Do you turn to Reddit to plan out your weekly meals? No, me neither. But you certainly could, if you were so inclined. The platform is packed with user-generated recipes, cooking hacks, and weeknight dinner inspo — and that barely scratches the surface of what it has to offer.

I was oblivious to all of this until a few months ago, when I was clued in to all the food-related subreddits (Reddit is not, as I had wrongly assumed, just a place for memes and cute puppy videos — although that’s there too). I’m now a member of baking subs, Trader Joe’s subs, and Instant Pot subs, and I do my fair share of lurking to see what people are cooking, buying, and feverishly excited about. Still, I hadn’t considered cooking a recipe from the site until I began noticing one pop up over and over again on the subreddit Old_Recipes. It quickly became clear that people were obsessed with a recipe for “Grandma’s lemon bars,” originally shared by user u/JustHood about two months ago.

What made Reddit users go gaga for these bars? I have to believe it’s the sense of nostalgia associated with the dessert — and their simplicity. They are the very definition of no-fuss: You simply cream together flour, butter, and powdered sugar for the crust, and parbake it. While it’s in the oven, beat eggs, lemon juice, sugar, flour, and salt for the filling. Pour it onto the baked crust, and send it back to the oven. Twenty-five minutes later it gets topped with powdered sugar, and voila! These are easiest lemon bars ever. But are they good?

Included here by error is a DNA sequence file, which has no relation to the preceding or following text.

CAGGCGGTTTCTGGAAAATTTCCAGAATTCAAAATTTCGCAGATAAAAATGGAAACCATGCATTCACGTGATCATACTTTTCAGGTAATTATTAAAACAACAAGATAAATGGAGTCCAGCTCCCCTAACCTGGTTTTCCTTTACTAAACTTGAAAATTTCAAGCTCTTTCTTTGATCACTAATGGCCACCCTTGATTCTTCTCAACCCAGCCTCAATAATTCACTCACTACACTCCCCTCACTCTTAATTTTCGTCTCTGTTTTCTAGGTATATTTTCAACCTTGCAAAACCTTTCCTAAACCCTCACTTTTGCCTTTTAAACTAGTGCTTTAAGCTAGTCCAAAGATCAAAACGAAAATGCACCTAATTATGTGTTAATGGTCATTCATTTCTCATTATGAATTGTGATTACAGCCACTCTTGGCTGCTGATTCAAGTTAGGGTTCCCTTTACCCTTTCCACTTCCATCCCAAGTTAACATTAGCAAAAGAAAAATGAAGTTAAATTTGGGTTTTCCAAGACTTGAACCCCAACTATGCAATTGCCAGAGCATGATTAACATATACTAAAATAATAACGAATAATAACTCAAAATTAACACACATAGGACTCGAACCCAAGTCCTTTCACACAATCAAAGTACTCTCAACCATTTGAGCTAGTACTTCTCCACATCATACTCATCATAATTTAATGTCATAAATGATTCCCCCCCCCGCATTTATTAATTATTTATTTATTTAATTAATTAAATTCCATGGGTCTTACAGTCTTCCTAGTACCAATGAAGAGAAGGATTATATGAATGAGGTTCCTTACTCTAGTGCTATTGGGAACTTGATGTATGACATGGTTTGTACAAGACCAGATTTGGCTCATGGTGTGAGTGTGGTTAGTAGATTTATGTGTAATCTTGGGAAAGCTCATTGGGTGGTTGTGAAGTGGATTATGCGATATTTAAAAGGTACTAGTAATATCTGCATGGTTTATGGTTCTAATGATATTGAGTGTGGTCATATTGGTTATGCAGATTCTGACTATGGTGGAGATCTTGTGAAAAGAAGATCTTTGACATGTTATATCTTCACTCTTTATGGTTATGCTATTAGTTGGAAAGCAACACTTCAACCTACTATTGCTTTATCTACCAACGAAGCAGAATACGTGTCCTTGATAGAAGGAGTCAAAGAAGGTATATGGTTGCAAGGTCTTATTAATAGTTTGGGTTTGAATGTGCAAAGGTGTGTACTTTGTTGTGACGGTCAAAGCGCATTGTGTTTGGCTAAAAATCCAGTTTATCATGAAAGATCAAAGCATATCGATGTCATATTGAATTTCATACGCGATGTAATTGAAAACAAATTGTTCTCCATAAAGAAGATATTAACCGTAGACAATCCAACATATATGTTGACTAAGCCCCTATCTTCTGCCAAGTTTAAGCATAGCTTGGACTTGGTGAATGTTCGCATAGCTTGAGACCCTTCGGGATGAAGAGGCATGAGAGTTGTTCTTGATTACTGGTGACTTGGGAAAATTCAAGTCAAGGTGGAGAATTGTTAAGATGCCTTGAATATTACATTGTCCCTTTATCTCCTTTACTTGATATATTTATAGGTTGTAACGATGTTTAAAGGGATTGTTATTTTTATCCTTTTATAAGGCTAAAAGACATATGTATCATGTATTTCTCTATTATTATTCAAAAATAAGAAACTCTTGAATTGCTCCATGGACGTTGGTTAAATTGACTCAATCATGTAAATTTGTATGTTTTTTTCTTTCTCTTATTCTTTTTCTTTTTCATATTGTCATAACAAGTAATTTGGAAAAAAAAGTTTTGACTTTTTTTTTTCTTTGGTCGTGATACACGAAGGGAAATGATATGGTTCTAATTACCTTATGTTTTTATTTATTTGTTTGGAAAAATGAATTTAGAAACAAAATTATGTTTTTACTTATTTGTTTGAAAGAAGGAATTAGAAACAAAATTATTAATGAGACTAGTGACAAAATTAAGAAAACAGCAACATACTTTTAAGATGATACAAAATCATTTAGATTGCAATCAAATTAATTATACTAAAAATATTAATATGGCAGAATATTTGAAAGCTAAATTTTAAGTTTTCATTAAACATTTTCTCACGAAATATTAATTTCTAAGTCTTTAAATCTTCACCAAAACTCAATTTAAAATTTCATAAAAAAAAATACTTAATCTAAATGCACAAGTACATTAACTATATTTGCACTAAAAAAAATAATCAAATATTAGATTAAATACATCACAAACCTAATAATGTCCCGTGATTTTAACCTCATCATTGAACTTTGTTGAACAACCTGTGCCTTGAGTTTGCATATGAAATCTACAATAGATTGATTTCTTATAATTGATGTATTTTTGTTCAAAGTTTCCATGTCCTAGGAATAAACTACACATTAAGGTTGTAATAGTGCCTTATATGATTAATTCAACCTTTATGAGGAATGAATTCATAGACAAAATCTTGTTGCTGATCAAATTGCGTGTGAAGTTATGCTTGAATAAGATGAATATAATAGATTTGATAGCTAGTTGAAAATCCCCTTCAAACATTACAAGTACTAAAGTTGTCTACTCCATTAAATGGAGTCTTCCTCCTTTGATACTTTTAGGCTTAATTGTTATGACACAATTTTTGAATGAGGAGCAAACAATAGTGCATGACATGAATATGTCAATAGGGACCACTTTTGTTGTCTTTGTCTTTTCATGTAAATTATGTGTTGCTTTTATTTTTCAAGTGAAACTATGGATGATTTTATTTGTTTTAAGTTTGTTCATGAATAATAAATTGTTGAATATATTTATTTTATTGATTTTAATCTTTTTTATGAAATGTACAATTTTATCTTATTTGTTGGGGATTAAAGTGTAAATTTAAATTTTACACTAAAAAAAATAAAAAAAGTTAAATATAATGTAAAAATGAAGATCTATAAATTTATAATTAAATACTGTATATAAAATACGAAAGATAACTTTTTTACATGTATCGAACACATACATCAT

Yes, These Lemon Bars Deserve All the Hype

I’ll admit I was a bit skeptical throughout the baking process. The dough for the crust, made with two full sticks of butter, was super soft and on the verge of sticky when I pressed it into the pan. But sure enough, it baked up into a sturdy, shortbread-like base for the lemon filling. The powdered sugar made it extra tender, and parbaking it ensured it didn’t get soggy when I added the filling.

Because my stand mixer bowl was already dirty, I beat together the filling in the mixer as well, but you could certainly do it by hand with a whisk. And the best part is, you don’t have to heat it on the stove, as some lemon bar recipes ask you to do). Onto the warm crust it went, and back into the oven. After 25 minutes, it was perfectly set. I was nervous about dusting the bars with powdered sugar while they were warm. I assumed the sugar would melt into the filling. But nope; it sat right on top, creating a nice, clean layer.

The result is a pretty perfect lemon bar — especially given how easy it is. The crust is thick and delightfully buttery; the filling is smooth and rich and packed with lemon flavor. They’re very sweet — you could likely get away with adding less sugar — but I find the sweetness contributes to their nostalgia. After running my knife around the edge of the pan, I was able to cut clean slices that popped right out. This is a grandmother’s recipe, after all. I should have trusted it would be good.

What to Know If You, Too, Make These Lemon Bars

Because of the recipe’s brevity, there’s a fair amount of guesswork that comes with making these. Here are a few tips to ensure success.

Curious about how to tweak this recipe to your liking? Search “lemon bars” on the Old_Recipes sub. Users have made them into tarts, shared gluten-free and vegan versions, and even used orange juice or lime juice in place of lemon juice. There’s endless room to get creative.

More Lemon Bar Recipes from Kitchn

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